Discover the Ancient Egyptian Art

Almost all forms of the ancient Egyptian art survived in the past 3,000 years. If you have witnessed them first hand, you will marvel at its beauty and quality. Without computers or 3D imaging technologies to guide them, doing all these things makes you a believer out of them. Truly, ancient Egypt and Art go hand in hand together!

Learning the Art of Trade

At a young age, artists-to-be children go under the strict supervision of his father, and eventually undergo apprenticeship to Egyptian artists. He studies the ancient Egyptian art by practicing paintings in shards of stone or pottery. Excavated stones show the errors made by the student and the applied corrections by the teacher!

Egyptians apply strict conventions on art. If you entered into a lot of tombs and temples, you will notice that most of them shows the same pattern. The iron clad rule forbids the artists to show their individuality in ancient Egyptian art.

Preparing for Work

In ancient Egyptian art, whether for paintings preparing walls for relief or sculpting a statue, a head craftsman plans their work plan. For example, as soon as someone finishes plastering the walls, stone masons work at it quickly. After done, painters quickly take over to finish it. This kind of efficient working maximizes the output of the artists.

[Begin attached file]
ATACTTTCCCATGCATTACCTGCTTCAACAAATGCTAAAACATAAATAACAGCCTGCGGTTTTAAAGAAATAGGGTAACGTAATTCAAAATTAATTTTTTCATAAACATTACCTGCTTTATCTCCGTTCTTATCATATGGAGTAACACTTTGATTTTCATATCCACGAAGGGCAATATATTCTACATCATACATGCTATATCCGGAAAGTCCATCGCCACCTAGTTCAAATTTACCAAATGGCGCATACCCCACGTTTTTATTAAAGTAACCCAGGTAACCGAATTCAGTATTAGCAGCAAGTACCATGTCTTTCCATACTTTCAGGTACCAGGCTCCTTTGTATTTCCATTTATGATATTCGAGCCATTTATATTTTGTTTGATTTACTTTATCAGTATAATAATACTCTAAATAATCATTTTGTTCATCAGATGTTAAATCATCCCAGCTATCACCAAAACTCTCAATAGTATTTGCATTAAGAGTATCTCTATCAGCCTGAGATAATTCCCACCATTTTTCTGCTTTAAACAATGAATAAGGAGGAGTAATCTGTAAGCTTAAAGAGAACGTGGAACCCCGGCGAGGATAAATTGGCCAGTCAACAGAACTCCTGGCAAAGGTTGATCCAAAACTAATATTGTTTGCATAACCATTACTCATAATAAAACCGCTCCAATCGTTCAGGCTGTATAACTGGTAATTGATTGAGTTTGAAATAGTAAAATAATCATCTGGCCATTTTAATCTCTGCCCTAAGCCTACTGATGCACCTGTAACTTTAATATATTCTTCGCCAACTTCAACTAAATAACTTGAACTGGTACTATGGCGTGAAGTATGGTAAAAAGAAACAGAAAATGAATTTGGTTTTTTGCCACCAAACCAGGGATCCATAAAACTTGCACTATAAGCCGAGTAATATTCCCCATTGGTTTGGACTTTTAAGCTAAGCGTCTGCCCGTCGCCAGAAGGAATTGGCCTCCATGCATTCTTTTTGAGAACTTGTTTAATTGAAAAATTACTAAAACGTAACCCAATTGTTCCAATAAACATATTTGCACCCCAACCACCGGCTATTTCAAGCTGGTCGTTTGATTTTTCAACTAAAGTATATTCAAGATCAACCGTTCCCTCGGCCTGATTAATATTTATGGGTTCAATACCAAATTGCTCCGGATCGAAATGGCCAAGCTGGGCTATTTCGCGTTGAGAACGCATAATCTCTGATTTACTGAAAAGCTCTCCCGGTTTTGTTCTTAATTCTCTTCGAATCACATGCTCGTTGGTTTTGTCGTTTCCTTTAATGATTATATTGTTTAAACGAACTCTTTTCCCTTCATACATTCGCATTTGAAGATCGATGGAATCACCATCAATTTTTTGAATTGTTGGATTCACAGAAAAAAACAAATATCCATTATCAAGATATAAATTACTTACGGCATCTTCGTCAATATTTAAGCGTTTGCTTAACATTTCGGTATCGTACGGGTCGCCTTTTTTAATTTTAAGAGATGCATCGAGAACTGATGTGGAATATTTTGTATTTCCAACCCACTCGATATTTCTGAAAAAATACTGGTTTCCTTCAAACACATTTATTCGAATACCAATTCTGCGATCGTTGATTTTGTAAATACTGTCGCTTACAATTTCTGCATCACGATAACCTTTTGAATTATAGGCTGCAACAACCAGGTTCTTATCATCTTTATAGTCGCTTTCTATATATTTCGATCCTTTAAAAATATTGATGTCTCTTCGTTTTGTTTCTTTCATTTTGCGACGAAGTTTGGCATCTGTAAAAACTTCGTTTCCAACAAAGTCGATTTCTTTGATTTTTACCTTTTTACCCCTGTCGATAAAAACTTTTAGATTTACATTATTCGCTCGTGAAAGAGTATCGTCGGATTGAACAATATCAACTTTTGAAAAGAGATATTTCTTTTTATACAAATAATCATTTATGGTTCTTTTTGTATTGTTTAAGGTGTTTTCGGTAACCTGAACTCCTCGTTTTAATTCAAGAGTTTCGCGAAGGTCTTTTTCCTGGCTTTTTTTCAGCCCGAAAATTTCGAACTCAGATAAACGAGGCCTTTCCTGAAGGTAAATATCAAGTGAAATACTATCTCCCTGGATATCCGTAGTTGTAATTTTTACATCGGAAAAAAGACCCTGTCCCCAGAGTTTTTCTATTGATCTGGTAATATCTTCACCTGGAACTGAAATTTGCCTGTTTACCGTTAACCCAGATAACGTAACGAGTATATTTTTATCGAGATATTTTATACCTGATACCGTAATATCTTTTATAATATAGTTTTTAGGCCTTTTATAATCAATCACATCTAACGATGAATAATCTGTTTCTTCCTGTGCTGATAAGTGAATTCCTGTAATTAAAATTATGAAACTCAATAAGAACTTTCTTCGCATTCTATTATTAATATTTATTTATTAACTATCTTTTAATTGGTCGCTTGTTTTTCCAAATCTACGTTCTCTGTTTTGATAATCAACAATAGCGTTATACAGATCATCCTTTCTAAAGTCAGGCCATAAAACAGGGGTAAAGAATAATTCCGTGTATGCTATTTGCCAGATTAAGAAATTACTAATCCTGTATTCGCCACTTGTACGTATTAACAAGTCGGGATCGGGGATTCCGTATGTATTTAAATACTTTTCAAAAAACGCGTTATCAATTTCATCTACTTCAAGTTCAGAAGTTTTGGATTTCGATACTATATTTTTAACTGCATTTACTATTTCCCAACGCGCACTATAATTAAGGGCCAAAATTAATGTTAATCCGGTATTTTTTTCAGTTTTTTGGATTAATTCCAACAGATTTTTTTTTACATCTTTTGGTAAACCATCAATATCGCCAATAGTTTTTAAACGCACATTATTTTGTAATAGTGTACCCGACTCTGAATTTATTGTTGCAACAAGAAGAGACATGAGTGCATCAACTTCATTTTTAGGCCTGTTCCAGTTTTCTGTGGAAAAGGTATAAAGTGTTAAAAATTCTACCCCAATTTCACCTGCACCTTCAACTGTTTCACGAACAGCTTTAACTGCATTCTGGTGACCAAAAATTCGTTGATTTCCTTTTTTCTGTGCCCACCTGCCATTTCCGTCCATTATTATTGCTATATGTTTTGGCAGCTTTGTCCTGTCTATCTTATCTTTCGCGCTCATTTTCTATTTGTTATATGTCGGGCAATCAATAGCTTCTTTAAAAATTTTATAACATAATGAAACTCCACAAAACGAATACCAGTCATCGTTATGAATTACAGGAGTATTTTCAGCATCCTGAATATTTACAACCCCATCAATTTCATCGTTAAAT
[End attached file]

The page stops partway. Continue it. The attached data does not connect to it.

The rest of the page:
Tools on those days make a believer of ancient Egyptians when it comes to art. If you know what tools they used, their work shines a hundred fold. They use plant fibers as brushes and use harder stones as chisels on sculpting. With these somewhat primitive tools in their hands, the margin for error widens!

Painting the Walls

Paintings, under strict supervision follow a convention. The artists must do the same pattern of Egyptian artwork for each of the masterpieces they do. Painters work on a tightly knitted group along with stone masons, sculptors, or plasterers. Together, they finish a project at an allotted time.

If you would compare the painting of the ancient Egyptians to the painting of the Renaissance period in Europe, you would notice a great difference. Egyptians paint it in a 2D way while in Europe; most of them paint images in 3D.

The imported paint materials used at ancient Egypt are imported. In exchange, most of the paintings survived in vivid colors. Talk about taking your money's worth!

Sanding the Statues

Being a sculpture that time is hard. Especially with the manual labor it takes to finish one statue. You just imagine their agony in their faces. With the lack of tools used at that time, achieving a lot of sculptures is a feat! It goes to say that Egyptians are great artists!

Sculpting requires a high degree of artistry and talent to create one. One mistake and game over! You start all over again in the process. Egyptians meticulously finish their sculptures before they use sand to clear the rough edges of the statue. It gives life and a more polished look to their work of art!

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